*&$# this, I’m moving to Europe!
Is the grass greener on this side?
More than once in my mid-20’s, I told myself…. *&$# this, I’m outta here.
And not in a teenage-angsty I’m gonna run away and never come back! kinda-way, but a WTF is my life going to be like if I stay here? kinda way. I know I am not alone in this regard.
For most people, this is nothing but a knee-jerk reaction to yet another unbelievable news headline. When you see your vacation allotment for the next year. When you look at your latest hospital bill or student loan balance. When you realize that working your ass off isn’t going to give you a better life.
But for others, it’s more than that; an idea that slowly takes root as these moments pile up.
As someone who moved from the US to Europe (Czech Republic), after many $%#& this moments, I’m here to tell you just a bit about what it was like and what my experience has become 2 years later. This article is not necessarily meant to convince you to move but to understand other possibilities for how a society can function.
Can you work here?
International companies do business in English, so finding a job at a big company without speaking the local language is not typically a problem. Of course, it always helps to have a good background/experience, and being hired depends highly on your interview skills. Local jobs and smaller companies typically do business in the local language.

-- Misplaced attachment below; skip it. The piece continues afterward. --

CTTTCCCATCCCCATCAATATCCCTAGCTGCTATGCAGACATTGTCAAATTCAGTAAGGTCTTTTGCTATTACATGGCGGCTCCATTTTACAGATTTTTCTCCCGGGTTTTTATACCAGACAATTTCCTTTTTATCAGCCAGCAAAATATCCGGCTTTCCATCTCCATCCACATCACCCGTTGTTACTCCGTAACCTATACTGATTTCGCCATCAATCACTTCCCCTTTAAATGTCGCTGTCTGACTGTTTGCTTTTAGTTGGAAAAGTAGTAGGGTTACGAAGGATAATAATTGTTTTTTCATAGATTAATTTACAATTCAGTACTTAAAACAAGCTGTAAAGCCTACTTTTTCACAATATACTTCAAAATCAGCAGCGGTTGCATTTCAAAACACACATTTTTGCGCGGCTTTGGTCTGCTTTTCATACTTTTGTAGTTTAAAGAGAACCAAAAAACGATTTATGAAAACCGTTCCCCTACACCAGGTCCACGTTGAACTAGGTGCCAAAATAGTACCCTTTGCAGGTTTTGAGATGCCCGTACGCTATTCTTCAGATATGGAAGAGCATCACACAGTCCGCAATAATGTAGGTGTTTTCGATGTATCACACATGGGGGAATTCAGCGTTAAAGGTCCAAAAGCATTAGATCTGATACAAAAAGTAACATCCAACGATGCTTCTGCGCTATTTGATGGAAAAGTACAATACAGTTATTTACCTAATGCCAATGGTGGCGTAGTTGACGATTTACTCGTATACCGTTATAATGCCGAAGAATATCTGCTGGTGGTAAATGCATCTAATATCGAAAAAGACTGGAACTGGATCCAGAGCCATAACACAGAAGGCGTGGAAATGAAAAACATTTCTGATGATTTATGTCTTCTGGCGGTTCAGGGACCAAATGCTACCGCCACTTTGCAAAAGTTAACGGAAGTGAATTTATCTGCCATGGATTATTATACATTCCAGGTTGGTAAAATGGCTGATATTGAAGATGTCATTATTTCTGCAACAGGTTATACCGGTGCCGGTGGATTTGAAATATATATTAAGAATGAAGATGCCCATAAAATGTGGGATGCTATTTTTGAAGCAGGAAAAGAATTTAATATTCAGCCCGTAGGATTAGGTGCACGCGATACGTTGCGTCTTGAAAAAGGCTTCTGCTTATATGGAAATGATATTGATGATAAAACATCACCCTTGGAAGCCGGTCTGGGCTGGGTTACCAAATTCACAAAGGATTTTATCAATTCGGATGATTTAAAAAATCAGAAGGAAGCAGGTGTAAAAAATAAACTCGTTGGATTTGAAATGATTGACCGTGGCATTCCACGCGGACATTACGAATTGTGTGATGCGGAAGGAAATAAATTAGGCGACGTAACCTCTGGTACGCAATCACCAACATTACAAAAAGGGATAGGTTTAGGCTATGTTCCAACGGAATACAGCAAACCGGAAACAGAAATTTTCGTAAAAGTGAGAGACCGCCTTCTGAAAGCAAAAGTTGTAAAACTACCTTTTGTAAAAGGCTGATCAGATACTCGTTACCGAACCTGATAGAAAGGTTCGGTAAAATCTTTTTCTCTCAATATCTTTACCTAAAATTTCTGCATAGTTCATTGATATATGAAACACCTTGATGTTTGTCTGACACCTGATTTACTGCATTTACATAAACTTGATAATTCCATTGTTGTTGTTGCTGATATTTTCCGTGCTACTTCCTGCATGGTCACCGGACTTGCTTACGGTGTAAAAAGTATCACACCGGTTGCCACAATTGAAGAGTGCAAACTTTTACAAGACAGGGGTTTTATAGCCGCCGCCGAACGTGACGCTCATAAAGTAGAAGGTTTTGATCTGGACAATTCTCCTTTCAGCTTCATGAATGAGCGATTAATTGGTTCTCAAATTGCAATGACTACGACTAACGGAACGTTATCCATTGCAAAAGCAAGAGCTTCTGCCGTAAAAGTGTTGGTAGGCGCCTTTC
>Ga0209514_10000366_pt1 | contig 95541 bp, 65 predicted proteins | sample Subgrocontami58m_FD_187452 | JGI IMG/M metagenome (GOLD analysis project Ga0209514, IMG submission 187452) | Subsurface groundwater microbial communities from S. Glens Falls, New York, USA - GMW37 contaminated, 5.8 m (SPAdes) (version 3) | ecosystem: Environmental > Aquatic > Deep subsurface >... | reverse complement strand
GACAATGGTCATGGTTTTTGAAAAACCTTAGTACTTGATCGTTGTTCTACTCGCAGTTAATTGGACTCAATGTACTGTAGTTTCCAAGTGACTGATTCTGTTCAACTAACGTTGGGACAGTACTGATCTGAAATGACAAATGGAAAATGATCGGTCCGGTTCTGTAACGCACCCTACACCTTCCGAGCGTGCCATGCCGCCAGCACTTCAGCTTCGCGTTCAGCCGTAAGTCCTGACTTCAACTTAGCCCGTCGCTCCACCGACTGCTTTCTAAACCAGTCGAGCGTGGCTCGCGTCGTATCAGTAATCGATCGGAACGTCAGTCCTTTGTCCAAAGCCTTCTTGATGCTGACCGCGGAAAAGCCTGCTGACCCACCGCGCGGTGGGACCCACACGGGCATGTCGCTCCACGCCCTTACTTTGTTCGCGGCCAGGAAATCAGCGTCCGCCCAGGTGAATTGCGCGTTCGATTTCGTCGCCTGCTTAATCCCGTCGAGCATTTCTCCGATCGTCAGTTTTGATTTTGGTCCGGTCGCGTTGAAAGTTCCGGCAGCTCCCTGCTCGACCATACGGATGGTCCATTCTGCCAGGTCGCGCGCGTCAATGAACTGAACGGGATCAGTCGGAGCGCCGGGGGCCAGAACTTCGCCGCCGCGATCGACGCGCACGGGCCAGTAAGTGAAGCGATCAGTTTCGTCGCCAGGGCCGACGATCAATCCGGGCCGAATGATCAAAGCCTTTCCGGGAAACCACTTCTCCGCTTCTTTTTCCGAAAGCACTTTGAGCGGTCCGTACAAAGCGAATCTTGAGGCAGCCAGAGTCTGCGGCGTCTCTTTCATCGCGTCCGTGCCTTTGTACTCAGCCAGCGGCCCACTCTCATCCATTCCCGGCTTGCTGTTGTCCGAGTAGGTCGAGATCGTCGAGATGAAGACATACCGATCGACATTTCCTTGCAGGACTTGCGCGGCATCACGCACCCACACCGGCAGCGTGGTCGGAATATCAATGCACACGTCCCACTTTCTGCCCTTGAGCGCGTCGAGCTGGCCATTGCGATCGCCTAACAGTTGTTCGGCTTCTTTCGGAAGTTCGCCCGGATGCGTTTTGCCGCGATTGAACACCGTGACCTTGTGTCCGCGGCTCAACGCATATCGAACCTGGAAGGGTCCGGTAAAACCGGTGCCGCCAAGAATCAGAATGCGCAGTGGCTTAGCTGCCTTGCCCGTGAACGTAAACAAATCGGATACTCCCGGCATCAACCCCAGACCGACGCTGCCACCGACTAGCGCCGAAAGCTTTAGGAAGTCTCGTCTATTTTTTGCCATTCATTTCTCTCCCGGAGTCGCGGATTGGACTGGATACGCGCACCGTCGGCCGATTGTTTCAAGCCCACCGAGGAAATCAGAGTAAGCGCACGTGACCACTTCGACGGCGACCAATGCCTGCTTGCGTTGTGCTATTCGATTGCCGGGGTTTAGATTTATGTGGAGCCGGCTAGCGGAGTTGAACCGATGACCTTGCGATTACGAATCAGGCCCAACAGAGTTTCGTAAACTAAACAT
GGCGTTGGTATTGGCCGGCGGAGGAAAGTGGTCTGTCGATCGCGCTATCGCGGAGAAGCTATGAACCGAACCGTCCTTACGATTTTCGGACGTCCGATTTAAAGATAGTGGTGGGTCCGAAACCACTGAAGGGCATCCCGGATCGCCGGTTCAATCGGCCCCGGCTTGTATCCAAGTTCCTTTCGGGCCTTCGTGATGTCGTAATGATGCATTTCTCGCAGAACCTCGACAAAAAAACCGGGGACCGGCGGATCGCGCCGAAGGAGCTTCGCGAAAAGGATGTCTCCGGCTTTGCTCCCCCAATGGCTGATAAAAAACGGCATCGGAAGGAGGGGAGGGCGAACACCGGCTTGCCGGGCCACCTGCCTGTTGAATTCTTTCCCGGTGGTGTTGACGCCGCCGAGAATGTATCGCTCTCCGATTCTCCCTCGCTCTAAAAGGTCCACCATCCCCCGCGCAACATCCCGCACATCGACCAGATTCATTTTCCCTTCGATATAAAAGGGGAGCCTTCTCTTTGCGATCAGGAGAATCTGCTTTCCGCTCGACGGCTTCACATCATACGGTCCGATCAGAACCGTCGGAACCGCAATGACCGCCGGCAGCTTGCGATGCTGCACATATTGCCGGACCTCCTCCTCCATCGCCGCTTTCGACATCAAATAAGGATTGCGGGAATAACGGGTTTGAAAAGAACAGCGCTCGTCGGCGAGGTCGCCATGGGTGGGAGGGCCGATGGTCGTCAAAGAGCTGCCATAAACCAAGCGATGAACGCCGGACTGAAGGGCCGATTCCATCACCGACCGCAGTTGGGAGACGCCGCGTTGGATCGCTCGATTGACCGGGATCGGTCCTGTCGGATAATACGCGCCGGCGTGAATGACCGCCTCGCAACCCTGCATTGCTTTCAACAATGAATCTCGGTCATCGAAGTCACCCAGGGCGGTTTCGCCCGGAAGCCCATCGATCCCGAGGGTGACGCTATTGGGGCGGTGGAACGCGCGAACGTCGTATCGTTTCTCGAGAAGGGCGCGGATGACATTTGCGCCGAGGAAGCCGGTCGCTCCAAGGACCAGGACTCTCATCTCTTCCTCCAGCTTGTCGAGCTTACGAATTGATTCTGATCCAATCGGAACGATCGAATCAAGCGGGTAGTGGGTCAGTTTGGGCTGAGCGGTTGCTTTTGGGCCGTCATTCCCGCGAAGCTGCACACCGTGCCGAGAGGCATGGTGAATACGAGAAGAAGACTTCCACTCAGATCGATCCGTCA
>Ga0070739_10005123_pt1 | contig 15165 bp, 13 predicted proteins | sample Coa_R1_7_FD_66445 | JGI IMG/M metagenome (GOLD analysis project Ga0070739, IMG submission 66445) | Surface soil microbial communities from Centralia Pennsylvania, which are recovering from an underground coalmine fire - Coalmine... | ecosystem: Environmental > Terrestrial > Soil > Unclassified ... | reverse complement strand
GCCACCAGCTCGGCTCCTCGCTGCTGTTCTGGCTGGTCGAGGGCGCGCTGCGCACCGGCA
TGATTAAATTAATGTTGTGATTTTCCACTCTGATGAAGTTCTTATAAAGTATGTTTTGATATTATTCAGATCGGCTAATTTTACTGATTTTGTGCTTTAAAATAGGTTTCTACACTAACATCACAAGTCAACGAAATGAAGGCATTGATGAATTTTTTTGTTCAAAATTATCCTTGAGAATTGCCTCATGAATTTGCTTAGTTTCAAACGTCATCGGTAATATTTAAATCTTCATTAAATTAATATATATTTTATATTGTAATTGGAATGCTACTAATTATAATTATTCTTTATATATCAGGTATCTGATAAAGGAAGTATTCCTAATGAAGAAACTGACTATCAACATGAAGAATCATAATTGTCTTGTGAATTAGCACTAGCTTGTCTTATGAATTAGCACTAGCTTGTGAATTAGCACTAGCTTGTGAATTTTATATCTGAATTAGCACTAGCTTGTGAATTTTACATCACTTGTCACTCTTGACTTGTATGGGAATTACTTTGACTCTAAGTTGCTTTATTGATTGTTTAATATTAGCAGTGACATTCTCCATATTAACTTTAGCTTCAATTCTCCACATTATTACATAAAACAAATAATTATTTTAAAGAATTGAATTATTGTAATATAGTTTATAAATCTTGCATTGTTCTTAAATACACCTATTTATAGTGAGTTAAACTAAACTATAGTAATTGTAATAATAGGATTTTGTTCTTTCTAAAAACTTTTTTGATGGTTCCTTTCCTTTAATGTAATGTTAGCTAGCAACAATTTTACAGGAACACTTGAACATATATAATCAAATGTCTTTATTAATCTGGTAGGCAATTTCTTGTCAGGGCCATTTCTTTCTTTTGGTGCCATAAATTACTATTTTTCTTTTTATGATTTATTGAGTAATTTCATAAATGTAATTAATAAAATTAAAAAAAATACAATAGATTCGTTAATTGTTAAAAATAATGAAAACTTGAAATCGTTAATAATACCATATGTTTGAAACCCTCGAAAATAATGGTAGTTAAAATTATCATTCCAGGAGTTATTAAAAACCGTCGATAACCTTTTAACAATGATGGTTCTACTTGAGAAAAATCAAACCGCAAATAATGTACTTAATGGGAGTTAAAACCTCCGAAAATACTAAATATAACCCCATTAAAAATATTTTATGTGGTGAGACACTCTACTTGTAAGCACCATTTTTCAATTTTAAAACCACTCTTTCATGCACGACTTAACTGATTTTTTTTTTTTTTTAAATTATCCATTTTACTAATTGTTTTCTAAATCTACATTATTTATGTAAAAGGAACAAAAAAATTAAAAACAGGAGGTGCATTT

Getting a visa can be time-consuming (a few-month process) but not challenging. With 813,000 visa applications submitted in 2019, the country is now adding a few barriers of entry to curb the number of applicants; adding basic culture and language tests to visa requirements in upcoming years.
The unemployment rate in the Czech Republic is 3.7% as of August 2020, up from 2.3% in April 2020, due to the coronavirus. During the country’s quarantine, where leaving your home only for necessities was allowed, the government pushed to keep people employed; for businesses closed by the quarantine, the state paid 80% of those peoples’ wages. In other situations, for example where demand for a businesses’ product/service was limited, they paid up to 60% of their salary. For self-employed people, they paid between 30–80% of their wages. They did not send people to a slow, faulty unemployment process; they kept people employed and paid their salaries.
For those who seek a life apart from the corporate world, this country is very entrepreneur-friendly. For me, the priority was to leave corporate life in the US and have my own business, and I found teaching English as a way to do that. This is a great way to start if you don’t know what you want to do. Find a teaching school, meet some like-minded people, and decide where you want to teach. You don’t have to teach kids at school; you can teach individuals or small groups in companies. This networking can help you find a job later on if you don’t want to stick with teaching.
It’s not hard to realize that there isn’t much work-life balance in the US. Current Czech law mandates four weeks of vacation, and in addition 5 days of sick/personal leave, while five weeks is standard.